- Original Article
- Open Access
Pedicled vascularized fibular graft with Ilizarov external fixator for reconstructing a large bone defect of the tibia after tumor resection
Journal of Orthopaedics and Traumatology volume 14, pages91–100 (2013)
Large bony defects in the middle or distal third of the tibia resulting from surgical resection of malignant bone tumors present a difficult reconstructive challenge. Various methods of reconstruction are available, such as allografts, vascularized fibular graft (either free or pedicled), or endoprothesis replacement for distal defects.
Materials and methods
Twelve patients—eight males and four females with mean age of 18 years at operation (range 14–25 years)—with malignant bone tumors of the tibial shaft were selected as candidates for wide resection of the tumor and reconstruction of the bony defect by ipsilateral vascularized fibular graft based on the peroneal vessels. Preoperative staging studies, including plain radiography, local MRI, isotopic bone scan, and chest CT, were done for every patient before biopsy. Ilizarov external fixation was then applied in all cases. The average length of the bony gap bridged was 14.5 cm (13–16.5 cm) and the mean length of the harvested graft was 16.3 cm (15–18 cm). The average operation time was 7.5 h (5.5–9.5 h).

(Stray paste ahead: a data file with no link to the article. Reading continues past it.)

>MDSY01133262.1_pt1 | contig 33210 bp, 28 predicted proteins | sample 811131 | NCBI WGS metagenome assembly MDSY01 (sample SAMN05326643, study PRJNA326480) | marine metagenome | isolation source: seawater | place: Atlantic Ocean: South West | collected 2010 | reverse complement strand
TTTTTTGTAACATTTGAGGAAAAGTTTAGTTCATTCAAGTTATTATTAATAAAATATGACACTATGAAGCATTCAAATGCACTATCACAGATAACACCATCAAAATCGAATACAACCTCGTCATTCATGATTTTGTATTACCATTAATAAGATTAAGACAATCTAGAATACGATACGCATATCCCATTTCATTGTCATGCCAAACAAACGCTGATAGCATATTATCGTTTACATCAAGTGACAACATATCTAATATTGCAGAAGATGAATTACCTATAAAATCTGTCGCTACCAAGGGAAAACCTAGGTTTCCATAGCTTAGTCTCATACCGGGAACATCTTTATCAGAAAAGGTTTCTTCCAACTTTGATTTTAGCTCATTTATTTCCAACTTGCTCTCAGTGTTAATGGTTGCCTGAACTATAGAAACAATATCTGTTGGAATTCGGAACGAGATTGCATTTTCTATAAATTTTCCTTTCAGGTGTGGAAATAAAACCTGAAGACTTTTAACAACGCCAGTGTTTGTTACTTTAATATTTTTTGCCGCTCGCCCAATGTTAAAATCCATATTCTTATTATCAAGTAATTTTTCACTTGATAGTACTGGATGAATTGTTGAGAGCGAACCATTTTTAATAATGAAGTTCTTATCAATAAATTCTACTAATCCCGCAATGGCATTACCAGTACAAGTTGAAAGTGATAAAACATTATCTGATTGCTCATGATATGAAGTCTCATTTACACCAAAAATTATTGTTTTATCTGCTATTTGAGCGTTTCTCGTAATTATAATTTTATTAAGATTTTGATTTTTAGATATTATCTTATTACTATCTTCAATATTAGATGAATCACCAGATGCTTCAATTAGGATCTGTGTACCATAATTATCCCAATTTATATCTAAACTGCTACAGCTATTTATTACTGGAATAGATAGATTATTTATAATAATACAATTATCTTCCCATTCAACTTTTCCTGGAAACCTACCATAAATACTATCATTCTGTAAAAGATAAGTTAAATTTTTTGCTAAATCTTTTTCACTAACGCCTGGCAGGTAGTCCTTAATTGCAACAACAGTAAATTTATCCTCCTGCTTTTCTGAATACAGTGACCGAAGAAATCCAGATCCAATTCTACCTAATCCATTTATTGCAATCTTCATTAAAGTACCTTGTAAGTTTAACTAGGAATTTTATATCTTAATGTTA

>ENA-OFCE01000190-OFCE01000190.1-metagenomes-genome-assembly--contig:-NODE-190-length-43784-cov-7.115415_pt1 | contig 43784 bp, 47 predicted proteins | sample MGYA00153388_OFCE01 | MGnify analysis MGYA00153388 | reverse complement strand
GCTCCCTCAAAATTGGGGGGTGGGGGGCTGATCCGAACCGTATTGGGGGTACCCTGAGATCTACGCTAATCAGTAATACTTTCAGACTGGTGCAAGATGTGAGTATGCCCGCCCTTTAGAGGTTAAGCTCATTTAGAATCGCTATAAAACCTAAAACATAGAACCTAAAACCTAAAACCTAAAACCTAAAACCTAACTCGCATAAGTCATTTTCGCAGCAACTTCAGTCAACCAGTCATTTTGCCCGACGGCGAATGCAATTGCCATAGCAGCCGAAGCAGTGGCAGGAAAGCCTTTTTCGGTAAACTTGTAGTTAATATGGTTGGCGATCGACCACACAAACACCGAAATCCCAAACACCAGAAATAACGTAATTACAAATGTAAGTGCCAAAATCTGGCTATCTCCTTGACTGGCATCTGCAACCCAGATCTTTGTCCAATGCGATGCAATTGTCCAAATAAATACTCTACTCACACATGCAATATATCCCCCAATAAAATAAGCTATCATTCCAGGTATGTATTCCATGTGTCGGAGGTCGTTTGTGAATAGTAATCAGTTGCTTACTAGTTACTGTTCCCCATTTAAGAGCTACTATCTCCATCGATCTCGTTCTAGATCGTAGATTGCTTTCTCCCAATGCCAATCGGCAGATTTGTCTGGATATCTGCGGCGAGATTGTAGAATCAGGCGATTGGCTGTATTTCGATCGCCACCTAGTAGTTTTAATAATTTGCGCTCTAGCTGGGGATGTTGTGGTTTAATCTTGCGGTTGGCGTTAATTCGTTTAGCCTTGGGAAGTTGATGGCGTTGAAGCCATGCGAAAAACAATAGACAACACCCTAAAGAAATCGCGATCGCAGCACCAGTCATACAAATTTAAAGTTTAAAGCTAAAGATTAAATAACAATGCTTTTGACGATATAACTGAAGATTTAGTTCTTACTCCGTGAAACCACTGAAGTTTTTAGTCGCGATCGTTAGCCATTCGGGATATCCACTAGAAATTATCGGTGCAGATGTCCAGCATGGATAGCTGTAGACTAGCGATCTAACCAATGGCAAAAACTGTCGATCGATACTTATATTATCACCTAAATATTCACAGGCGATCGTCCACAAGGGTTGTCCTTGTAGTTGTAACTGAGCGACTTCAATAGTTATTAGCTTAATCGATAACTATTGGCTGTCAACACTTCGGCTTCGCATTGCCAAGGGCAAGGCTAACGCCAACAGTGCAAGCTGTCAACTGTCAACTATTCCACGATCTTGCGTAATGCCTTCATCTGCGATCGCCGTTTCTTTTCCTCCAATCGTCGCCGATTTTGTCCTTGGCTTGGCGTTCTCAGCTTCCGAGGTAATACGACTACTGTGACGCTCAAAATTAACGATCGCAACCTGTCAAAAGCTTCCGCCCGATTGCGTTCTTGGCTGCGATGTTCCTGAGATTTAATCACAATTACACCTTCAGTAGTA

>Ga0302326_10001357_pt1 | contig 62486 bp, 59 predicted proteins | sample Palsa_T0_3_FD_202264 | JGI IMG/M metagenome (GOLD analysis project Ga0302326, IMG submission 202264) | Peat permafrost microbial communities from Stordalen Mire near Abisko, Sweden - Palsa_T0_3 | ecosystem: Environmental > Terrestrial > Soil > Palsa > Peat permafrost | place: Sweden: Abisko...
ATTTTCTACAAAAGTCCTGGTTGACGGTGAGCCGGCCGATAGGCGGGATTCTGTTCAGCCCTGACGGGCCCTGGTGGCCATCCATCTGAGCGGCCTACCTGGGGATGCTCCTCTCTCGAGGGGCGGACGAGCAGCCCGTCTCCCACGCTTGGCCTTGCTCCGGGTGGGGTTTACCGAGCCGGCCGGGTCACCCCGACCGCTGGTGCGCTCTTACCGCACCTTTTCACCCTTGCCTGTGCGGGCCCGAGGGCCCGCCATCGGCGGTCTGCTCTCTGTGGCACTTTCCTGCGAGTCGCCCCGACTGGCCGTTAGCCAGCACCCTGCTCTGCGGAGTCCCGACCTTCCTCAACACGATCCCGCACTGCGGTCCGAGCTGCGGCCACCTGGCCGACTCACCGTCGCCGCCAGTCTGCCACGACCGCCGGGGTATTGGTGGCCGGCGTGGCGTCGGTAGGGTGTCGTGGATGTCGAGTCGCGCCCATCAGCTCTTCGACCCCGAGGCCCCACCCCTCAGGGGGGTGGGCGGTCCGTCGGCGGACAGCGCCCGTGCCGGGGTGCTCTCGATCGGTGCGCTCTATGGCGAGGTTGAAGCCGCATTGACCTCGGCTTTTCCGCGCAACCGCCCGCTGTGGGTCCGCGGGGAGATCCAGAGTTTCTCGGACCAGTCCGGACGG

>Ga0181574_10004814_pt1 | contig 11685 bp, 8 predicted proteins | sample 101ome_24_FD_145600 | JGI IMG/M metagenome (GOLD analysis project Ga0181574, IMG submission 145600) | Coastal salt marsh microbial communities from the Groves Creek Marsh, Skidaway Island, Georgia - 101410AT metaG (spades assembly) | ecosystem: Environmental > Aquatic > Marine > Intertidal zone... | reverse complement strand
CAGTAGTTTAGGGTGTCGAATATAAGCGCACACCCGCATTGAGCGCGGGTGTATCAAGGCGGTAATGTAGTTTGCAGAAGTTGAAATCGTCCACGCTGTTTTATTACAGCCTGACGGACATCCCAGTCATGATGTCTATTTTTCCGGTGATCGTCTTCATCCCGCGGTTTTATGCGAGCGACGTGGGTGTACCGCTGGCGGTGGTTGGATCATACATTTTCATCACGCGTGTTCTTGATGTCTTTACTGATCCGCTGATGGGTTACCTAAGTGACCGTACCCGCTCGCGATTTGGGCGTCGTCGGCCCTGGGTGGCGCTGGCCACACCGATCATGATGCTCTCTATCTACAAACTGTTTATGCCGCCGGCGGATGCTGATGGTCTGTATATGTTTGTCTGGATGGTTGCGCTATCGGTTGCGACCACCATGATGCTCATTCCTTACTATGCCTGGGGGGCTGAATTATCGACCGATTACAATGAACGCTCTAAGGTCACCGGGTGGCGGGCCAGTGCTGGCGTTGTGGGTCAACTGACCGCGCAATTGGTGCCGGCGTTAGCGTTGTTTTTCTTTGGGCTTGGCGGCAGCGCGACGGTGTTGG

The mean follow-up period was 38 months (range 32–52 months). Bony union at the proximal and distal ends of the fibula occurred in nine patients (75 %) and at a mean time of 5.5 months (range 4.5–8 months). Graft hypertrophy occurred in all patients. The mean percentage of hypertrophy was 95 % (range 80–160 %). The mean MSTS functional score was 84 % (range 80–92 %). A leg length discrepancy of 2 cm was reported in two patients and was managed using a shoe lift.
Reconstruction of bony defects of the middle or distal tibia after bone tumor resection using pedicled vascularized fibula is a useful limb salvage procedure. The procedure can be performed relatively quickly and inexpensively and has a low rate of late complications. It leads to a good outcome regarding the union, hypertrophy, and function.